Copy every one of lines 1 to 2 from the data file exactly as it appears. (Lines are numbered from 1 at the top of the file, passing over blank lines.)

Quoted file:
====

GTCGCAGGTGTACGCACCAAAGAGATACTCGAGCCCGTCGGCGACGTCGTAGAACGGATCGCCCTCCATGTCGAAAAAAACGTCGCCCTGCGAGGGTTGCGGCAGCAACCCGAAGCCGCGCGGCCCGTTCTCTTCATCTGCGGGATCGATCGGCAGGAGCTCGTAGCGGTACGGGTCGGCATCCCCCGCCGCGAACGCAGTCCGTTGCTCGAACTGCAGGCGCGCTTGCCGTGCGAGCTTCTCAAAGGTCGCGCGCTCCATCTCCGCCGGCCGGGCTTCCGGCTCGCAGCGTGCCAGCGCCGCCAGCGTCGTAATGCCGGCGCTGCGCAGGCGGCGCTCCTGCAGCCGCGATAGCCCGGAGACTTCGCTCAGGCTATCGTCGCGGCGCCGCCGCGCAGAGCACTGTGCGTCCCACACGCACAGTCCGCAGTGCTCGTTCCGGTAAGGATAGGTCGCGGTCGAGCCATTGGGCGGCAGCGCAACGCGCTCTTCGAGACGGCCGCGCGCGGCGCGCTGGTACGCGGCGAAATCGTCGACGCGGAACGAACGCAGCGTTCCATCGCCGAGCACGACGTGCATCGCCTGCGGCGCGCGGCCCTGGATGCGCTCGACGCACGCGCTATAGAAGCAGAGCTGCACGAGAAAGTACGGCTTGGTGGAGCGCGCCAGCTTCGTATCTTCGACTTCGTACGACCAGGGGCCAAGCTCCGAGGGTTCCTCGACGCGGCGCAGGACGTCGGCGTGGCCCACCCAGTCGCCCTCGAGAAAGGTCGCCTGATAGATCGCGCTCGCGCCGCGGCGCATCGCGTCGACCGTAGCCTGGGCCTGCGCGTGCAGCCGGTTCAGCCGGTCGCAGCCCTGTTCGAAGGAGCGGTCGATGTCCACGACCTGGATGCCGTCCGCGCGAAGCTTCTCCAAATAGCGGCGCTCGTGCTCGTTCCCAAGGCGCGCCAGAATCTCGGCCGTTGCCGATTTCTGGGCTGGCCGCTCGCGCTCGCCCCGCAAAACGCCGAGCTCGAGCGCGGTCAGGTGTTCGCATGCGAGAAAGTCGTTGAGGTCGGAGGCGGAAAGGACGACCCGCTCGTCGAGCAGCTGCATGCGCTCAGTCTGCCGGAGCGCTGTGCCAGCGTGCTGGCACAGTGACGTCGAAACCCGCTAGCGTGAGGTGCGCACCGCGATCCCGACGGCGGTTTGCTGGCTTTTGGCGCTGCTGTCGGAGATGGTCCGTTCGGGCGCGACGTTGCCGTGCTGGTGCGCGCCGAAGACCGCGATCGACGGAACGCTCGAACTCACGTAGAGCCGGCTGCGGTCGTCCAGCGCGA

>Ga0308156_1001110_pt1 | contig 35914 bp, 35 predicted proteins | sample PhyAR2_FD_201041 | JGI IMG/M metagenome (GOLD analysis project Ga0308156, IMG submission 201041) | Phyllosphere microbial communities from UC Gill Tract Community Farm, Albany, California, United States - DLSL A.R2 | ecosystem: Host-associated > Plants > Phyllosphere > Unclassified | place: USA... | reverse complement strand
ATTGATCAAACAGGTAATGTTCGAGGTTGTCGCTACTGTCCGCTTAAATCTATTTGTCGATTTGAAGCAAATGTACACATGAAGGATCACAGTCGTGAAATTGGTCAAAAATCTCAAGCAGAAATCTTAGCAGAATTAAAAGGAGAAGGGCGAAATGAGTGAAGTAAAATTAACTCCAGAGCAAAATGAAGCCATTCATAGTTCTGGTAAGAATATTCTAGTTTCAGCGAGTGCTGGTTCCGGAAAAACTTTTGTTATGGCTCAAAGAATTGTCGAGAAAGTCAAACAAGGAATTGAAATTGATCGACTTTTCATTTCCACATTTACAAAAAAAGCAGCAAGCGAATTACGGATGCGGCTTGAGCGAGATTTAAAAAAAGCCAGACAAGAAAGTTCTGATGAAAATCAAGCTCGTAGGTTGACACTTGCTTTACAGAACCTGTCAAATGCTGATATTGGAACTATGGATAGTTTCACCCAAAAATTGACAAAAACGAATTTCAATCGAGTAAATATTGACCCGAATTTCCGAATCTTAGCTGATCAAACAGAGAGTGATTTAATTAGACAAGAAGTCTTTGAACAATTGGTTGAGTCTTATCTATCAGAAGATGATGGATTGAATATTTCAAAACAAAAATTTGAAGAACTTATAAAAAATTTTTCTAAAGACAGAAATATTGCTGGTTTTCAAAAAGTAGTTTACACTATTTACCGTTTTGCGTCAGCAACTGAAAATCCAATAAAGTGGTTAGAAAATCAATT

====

GTCGCAGGTGTACGCACCAAAGAGATACTCGAGCCCGTCGGCGACGTCGTAGAACGGATCGCCCTCCATGTCGAAAAAAACGTCGCCCTGCGAGGGTTGCGGCAGCAACCCGAAGCCGCGCGGCCCGTTCTCTTCATCTGCGGGATCGATCGGCAGGAGCTCGTAGCGGTACGGGTCGGCATCCCCCGCCGCGAACGCAGTCCGTTGCTCGAACTGCAGGCGCGCTTGCCGTGCGAGCTTCTCAAAGGTCGCGCGCTCCATCTCCGCCGGCCGGGCTTCCGGCTCGCAGCGTGCCAGCGCCGCCAGCGTCGTAATGCCGGCGCTGCGCAGGCGGCGCTCCTGCAGCCGCGATAGCCCGGAGACTTCGCTCAGGCTATCGTCGCGGCGCCGCCGCGCAGAGCACTGTGCGTCCCACACGCACAGTCCGCAGTGCTCGTTCCGGTAAGGATAGGTCGCGGTCGAGCCATTGGGCGGCAGCGCAACGCGCTCTTCGAGACGGCCGCGCGCGGCGCGCTGGTACGCGGCGAAATCGTCGACGCGGAACGAACGCAGCGTTCCATCGCCGAGCACGACGTGCATCGCCTGCGGCGCGCGGCCCTGGATGCGCTCGACGCACGCGCTATAGAAGCAGAGCTGCACGAGAAAGTACGGCTTGGTGGAGCGCGCCAGCTTCGTATCTTCGACTTCGTACGACCAGGGGCCAAGCTCCGAGGGTTCCTCGACGCGGCGCAGGACGTCGGCGTGGCCCACCCAGTCGCCCTCGAGAAAGGTCGCCTGATAGATCGCGCTCGCGCCGCGGCGCATCGCGTCGACCGTAGCCTGGGCCTGCGCGTGCAGCCGGTTCAGCCGGTCGCAGCCCTGTTCGAAGGAGCGGTCGATGTCCACGACCTGGATGCCGTCCGCGCGAAGCTTCTCCAAATAGCGGCGCTCGTGCTCGTTCCCAAGGCGCGCCAGAATCTCGGCCGTTGCCGATTTCTGGGCTGGCCGCTCGCGCTCGCCCCGCAAAACGCCGAGCTCGAGCGCGGTCAGGTGTTCGCATGCGAGAAAGTCGTTGAGGTCGGAGGCGGAAAGGACGACCCGCTCGTCGAGCAGCTGCATGCGCTCAGTCTGCCGGAGCGCTGTGCCAGCGTGCTGGCACAGTGACGTCGAAACCCGCTAGCGTGAGGTGCGCACCGCGATCCCGACGGCGGTTTGCTGGCTTTTGGCGCTGCTGTCGGAGATGGTCCGTTCGGGCGCGACGTTGCCGTGCTGGTGCGCGCCGAAGACCGCGATCGACGGAACGCTCGAACTCACGTAGAGCCGGCTGCGGTCGTCCAGCGCGA

>Ga0308156_1001110_pt1 | contig 35914 bp, 35 predicted proteins | sample PhyAR2_FD_201041 | JGI IMG/M metagenome (GOLD analysis project Ga0308156, IMG submission 201041) | Phyllosphere microbial communities from UC Gill Tract Community Farm, Albany, California, United States - DLSL A.R2 | ecosystem: Host-associated > Plants > Phyllosphere > Unclassified | place: USA... | reverse complement strand